My linear algebra professor likes to use theorems he expects us to prove later in his proofs of theorems in class. Well it's not like that because it makes sense but they're usually more of side notes. Today he asked us to prove this:(adsbygoogle = window.adsbygoogle || []).push({});

Given A and B are 2 by 2 matrices over the field R, prove that if A*B = I(2x2) where I(2x2) is the 2x2 identity matrix, B*A = I(2x2).

Now I filled up a good page just to prove this and ended up turning A and B into

[tex]A = \left( \begin{array}{cc} a1 & a2\\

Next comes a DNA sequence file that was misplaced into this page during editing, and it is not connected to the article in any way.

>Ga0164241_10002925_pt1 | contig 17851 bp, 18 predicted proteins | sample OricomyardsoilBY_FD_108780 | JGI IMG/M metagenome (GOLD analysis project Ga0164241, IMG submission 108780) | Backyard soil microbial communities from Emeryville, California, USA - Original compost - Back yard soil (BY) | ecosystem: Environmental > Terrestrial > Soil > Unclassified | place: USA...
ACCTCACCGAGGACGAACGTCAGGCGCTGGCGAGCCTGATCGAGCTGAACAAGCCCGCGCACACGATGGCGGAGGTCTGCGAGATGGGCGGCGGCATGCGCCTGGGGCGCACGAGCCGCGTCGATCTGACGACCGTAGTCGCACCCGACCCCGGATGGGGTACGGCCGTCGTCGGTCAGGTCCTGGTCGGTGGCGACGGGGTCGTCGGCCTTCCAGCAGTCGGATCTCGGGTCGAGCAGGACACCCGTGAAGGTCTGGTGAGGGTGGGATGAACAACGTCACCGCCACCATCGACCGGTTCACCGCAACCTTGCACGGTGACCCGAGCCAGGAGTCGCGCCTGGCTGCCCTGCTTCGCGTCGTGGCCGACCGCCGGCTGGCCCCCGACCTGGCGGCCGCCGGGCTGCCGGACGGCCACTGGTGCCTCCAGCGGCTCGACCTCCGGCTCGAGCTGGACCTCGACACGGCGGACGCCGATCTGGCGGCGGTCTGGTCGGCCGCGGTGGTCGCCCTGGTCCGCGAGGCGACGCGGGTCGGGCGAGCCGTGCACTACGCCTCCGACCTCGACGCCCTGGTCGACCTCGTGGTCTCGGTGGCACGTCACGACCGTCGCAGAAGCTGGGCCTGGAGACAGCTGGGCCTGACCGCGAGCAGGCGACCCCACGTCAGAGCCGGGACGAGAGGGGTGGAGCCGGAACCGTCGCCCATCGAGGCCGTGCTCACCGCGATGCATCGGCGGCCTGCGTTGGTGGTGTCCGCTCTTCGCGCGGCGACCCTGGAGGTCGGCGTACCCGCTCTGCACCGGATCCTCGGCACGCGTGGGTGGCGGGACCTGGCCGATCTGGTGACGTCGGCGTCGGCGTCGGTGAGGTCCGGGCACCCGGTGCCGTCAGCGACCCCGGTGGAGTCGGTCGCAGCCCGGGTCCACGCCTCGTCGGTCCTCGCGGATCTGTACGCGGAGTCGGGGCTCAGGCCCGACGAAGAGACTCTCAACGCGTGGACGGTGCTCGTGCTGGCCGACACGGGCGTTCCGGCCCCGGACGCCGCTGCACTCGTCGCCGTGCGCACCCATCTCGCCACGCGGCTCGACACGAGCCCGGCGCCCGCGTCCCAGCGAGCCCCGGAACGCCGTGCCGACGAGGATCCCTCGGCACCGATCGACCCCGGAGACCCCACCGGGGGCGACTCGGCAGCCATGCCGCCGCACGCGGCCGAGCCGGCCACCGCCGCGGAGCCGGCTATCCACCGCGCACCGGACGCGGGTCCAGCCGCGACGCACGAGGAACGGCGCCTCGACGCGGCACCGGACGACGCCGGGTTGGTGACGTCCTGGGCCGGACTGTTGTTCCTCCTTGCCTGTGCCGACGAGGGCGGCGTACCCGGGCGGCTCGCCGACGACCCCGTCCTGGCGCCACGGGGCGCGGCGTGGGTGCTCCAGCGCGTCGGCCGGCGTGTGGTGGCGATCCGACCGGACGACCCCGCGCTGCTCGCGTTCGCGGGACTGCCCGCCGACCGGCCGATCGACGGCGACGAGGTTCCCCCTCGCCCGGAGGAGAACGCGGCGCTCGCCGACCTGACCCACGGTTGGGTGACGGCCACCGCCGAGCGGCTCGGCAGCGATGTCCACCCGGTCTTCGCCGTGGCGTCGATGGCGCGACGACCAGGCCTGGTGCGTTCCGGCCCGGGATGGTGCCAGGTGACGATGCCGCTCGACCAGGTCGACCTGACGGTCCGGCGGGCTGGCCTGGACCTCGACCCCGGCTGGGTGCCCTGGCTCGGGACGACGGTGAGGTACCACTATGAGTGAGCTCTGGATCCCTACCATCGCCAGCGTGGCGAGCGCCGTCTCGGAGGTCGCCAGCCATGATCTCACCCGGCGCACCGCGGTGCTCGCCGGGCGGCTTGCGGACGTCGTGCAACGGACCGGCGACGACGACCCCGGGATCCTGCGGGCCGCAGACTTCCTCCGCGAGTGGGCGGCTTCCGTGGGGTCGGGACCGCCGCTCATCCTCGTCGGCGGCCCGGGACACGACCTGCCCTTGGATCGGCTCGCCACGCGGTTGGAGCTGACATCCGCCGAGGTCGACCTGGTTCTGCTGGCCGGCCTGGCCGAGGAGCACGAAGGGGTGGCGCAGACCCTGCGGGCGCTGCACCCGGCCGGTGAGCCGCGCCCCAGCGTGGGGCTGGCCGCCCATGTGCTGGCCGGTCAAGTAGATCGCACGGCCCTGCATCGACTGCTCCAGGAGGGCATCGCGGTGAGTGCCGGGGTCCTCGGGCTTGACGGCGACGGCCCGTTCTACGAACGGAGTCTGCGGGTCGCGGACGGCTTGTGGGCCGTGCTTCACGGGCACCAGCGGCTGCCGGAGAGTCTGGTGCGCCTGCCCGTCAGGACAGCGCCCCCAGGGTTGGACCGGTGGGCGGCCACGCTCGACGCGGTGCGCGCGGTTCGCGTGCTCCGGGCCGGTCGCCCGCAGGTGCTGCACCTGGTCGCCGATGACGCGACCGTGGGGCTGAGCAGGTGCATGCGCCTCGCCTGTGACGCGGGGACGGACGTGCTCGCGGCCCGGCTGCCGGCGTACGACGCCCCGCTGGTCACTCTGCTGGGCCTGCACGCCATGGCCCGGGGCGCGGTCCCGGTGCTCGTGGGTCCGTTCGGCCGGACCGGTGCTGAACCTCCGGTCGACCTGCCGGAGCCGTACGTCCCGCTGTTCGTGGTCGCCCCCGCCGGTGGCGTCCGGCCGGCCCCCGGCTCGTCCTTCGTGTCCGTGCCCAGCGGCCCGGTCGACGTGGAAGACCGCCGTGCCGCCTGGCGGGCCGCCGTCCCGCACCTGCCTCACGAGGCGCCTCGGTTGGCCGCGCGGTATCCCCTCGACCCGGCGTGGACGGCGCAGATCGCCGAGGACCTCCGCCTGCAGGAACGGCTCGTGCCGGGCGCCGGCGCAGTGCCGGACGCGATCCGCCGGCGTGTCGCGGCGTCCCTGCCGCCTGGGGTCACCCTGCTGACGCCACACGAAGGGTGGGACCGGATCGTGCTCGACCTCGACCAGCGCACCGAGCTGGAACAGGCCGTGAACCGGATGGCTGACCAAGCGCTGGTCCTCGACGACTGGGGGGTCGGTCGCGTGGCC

a3 & a4 \end{array} \right) , B = \left( \begin{array}{cc} b1 & b2 \\ b3 & b4 \end{array} \right)[/tex]

into

[tex]A = \left( \begin{array}{cc} a1 & a2\\ a3 & a4 \end{array} \right) , B = \frac{1}{a1a4-a3a2} \left( \begin{array}{cc}a4 & -a2\\ -a3 & a1 \end{array} \right)[/tex]

and moving on from there it was pretty easy to prove that [tex]AB = BA = \left( \begin{array}{cc} 1 & 0\\0 & 1 \end{array} \right)[/tex]

Is there another way? I wasted so much time and my professor's proofs are usually so much more elegant. I can scan a copy of my work if you're still confused as to what I actually did (unbeautifully)

(Please excuse this post it will take awhile to get right I am learning LaTeX)

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# An interesting matrix identity problem

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